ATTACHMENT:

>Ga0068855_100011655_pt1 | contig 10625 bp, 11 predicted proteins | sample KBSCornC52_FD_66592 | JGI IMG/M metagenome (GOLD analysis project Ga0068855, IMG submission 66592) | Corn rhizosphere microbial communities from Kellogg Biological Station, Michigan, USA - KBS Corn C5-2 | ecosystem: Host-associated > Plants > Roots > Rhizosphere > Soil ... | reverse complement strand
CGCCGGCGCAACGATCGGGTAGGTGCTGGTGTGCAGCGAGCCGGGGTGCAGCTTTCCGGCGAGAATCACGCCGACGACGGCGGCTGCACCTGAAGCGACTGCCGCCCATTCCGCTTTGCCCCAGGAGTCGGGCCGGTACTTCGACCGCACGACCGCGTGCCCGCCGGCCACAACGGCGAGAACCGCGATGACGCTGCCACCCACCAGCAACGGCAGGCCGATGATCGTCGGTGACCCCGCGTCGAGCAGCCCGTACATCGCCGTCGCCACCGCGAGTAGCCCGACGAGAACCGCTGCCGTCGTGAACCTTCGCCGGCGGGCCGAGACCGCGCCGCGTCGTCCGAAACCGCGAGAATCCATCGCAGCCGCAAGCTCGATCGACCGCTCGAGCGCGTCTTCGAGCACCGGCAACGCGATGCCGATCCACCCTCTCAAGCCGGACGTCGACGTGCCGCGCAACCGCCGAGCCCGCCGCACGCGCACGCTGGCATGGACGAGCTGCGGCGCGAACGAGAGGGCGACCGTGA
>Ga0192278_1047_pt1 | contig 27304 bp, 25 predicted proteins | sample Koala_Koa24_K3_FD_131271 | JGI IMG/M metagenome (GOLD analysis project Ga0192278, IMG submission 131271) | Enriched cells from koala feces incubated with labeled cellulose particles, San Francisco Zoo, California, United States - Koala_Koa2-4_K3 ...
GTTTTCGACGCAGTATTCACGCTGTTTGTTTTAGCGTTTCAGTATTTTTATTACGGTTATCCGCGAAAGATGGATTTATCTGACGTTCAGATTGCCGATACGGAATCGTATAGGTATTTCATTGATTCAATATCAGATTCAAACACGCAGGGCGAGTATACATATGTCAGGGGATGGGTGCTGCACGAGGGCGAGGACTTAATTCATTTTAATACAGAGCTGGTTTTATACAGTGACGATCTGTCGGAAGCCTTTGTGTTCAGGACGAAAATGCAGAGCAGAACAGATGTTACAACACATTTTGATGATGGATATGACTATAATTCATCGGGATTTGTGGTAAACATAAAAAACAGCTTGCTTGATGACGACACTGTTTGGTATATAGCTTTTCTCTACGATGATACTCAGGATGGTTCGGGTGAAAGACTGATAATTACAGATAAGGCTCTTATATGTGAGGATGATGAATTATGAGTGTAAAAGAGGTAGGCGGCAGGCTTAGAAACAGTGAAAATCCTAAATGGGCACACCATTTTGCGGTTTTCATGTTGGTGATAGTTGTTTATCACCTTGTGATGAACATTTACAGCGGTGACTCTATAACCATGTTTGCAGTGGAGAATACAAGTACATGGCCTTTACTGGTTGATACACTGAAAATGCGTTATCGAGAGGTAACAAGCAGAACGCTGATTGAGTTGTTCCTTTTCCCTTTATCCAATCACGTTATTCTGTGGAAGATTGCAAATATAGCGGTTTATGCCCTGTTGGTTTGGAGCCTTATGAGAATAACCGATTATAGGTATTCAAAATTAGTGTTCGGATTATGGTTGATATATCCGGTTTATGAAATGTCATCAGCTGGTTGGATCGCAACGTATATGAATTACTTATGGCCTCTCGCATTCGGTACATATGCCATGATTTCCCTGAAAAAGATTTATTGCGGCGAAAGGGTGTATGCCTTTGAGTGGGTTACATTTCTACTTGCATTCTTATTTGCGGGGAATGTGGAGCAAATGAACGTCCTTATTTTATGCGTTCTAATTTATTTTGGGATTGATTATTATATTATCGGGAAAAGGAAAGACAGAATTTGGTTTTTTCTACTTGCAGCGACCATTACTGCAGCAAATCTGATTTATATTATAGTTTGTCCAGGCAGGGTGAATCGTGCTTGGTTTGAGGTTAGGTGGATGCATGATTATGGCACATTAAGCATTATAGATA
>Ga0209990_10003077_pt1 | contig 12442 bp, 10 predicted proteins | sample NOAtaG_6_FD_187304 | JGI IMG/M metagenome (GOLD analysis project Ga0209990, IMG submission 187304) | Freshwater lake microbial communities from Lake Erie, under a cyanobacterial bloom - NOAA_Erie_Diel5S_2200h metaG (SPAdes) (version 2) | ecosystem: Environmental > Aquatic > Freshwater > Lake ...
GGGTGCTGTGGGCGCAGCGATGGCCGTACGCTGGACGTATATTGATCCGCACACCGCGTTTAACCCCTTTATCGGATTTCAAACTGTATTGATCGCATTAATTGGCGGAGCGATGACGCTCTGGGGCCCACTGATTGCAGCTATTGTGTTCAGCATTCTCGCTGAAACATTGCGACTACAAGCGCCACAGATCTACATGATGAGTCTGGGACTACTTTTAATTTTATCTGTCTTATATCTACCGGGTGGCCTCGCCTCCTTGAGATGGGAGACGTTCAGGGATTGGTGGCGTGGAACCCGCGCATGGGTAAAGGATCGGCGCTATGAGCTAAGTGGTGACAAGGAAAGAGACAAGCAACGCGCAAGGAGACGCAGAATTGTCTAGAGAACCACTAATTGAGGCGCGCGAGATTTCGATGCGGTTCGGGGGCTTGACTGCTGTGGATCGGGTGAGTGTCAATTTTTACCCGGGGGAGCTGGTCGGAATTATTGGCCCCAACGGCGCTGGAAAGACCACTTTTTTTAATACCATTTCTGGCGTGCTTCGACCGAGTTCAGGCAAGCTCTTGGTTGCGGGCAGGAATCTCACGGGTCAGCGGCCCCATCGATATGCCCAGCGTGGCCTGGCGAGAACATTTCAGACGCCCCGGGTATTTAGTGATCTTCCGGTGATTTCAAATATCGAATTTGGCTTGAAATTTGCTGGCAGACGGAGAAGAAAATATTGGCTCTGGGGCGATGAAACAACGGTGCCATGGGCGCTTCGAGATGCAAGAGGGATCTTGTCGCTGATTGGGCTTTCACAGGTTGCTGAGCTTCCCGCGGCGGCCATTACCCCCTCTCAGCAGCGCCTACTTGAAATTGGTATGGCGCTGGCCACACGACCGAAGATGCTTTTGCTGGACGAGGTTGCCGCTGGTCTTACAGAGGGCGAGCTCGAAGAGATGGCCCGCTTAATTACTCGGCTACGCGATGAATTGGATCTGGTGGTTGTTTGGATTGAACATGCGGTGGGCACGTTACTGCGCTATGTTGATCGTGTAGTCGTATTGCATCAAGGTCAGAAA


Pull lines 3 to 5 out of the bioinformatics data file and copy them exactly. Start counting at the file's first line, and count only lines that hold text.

>Ga0192278_1047_pt1 | contig 27304 bp, 25 predicted proteins | sample Koala_Koa24_K3_FD_131271 | JGI IMG/M metagenome (GOLD analysis project Ga0192278, IMG submission 131271) | Enriched cells from koala feces incubated with labeled cellulose particles, San Francisco Zoo, California, United States - Koala_Koa2-4_K3 ...
GTTTTCGACGCAGTATTCACGCTGTTTGTTTTAGCGTTTCAGTATTTTTATTACGGTTATCCGCGAAAGATGGATTTATCTGACGTTCAGATTGCCGATACGGAATCGTATAGGTATTTCATTGATTCAATATCAGATTCAAACACGCAGGGCGAGTATACATATGTCAGGGGATGGGTGCTGCACGAGGGCGAGGACTTAATTCATTTTAATACAGAGCTGGTTTTATACAGTGACGATCTGTCGGAAGCCTTTGTGTTCAGGACGAAAATGCAGAGCAGAACAGATGTTACAACACATTTTGATGATGGATATGACTATAATTCATCGGGATTTGTGGTAAACATAAAAAACAGCTTGCTTGATGACGACACTGTTTGGTATATAGCTTTTCTCTACGATGATACTCAGGATGGTTCGGGTGAAAGACTGATAATTACAGATAAGGCTCTTATATGTGAGGATGATGAATTATGAGTGTAAAAGAGGTAGGCGGCAGGCTTAGAAACAGTGAAAATCCTAAATGGGCACACCATTTTGCGGTTTTCATGTTGGTGATAGTTGTTTATCACCTTGTGATGAACATTTACAGCGGTGACTCTATAACCATGTTTGCAGTGGAGAATACAAGTACATGGCCTTTACTGGTTGATACACTGAAAATGCGTTATCGAGAGGTAACAAGCAGAACGCTGATTGAGTTGTTCCTTTTCCCTTTATCCAATCACGTTATTCTGTGGAAGATTGCAAATATAGCGGTTTATGCCCTGTTGGTTTGGAGCCTTATGAGAATAACCGATTATAGGTATTCAAAATTAGTGTTCGGATTATGGTTGATATATCCGGTTTATGAAATGTCATCAGCTGGTTGGATCGCAACGTATATGAATTACTTATGGCCTCTCGCATTCGGTACATATGCCATGATTTCCCTGAAAAAGATTTATTGCGGCGAAAGGGTGTATGCCTTTGAGTGGGTTACATTTCTACTTGCATTCTTATTTGCGGGGAATGTGGAGCAAATGAACGTCCTTATTTTATGCGTTCTAATTTATTTTGGGATTGATTATTATATTATCGGGAAAAGGAAAGACAGAATTTGGTTTTTTCTACTTGCAGCGACCATTACTGCAGCAAATCTGATTTATATTATAGTTTGTCCAGGCAGGGTGAATCGTGCTTGGTTTGAGGTTAGGTGGATGCATGATTATGGCACATTAAGCATTATAGATA
>Ga0209990_10003077_pt1 | contig 12442 bp, 10 predicted proteins | sample NOAtaG_6_FD_187304 | JGI IMG/M metagenome (GOLD analysis project Ga0209990, IMG submission 187304) | Freshwater lake microbial communities from Lake Erie, under a cyanobacterial bloom - NOAA_Erie_Diel5S_2200h metaG (SPAdes) (version 2) | ecosystem: Environmental > Aquatic > Freshwater > Lake ...